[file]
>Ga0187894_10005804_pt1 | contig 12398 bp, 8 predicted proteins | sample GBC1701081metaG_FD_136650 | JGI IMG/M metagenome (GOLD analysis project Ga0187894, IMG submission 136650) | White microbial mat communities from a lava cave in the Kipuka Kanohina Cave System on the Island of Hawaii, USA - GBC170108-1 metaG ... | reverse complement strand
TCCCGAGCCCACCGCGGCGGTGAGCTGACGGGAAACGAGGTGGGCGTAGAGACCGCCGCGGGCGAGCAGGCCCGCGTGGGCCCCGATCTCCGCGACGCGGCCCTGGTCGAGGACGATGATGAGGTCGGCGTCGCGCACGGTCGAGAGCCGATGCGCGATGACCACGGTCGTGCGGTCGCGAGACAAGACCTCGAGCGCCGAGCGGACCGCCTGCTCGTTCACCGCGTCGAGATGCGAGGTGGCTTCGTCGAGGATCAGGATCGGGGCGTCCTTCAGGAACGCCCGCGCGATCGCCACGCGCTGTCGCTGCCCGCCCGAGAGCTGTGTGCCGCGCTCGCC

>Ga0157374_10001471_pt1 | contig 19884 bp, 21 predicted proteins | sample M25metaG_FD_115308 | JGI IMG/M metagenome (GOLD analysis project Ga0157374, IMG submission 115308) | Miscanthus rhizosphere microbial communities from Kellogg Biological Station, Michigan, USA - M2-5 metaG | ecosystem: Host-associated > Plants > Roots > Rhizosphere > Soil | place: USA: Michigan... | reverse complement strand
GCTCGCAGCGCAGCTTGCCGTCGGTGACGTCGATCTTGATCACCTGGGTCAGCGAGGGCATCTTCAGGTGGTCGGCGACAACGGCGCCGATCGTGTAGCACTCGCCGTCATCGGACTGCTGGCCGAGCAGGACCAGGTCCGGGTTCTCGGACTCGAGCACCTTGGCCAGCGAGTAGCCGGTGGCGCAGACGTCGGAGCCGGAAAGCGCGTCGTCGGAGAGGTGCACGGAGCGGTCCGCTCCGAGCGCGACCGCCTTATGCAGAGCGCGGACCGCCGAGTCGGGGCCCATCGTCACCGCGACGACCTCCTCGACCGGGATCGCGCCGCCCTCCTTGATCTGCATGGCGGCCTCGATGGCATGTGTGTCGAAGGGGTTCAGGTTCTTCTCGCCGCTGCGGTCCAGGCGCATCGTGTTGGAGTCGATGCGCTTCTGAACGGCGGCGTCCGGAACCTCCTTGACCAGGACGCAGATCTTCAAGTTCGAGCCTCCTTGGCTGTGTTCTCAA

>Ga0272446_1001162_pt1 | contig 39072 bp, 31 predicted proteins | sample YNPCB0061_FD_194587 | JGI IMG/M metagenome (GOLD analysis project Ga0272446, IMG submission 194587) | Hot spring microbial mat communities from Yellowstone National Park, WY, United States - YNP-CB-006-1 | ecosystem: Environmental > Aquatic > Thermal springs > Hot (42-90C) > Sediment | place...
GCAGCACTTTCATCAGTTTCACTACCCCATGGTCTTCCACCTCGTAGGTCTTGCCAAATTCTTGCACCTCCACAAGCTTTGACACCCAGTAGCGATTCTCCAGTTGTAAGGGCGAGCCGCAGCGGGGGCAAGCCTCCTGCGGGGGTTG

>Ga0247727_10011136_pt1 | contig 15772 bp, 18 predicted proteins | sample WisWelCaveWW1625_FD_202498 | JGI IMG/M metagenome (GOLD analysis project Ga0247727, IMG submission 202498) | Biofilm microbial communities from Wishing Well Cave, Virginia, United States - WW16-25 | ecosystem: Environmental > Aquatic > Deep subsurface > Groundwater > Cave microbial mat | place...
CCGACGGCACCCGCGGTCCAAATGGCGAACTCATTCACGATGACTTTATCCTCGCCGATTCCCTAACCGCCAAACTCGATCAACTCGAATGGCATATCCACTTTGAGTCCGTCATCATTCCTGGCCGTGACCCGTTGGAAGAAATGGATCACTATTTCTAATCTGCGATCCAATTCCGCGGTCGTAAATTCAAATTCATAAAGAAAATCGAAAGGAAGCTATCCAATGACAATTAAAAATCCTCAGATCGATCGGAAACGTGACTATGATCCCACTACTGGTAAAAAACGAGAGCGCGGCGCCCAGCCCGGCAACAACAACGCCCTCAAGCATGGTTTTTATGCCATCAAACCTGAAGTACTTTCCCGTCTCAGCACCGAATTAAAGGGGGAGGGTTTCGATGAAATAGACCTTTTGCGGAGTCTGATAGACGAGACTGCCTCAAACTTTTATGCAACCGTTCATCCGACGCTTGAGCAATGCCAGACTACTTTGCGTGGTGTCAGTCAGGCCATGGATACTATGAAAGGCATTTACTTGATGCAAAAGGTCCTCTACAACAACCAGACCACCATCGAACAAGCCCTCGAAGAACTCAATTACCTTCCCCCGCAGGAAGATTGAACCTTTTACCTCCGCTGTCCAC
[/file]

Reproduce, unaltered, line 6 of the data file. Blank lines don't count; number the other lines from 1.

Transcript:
GCAGCACTTTCATCAGTTTCACTACCCCATGGTCTTCCACCTCGTAGGTCTTGCCAAATTCTTGCACCTCCACAAGCTTTGACACCCAGTAGCGATTCTCCAGTTGTAAGGGCGAGCCGCAGCGGGGGCAAGCCTCCTGCGGGGGTTG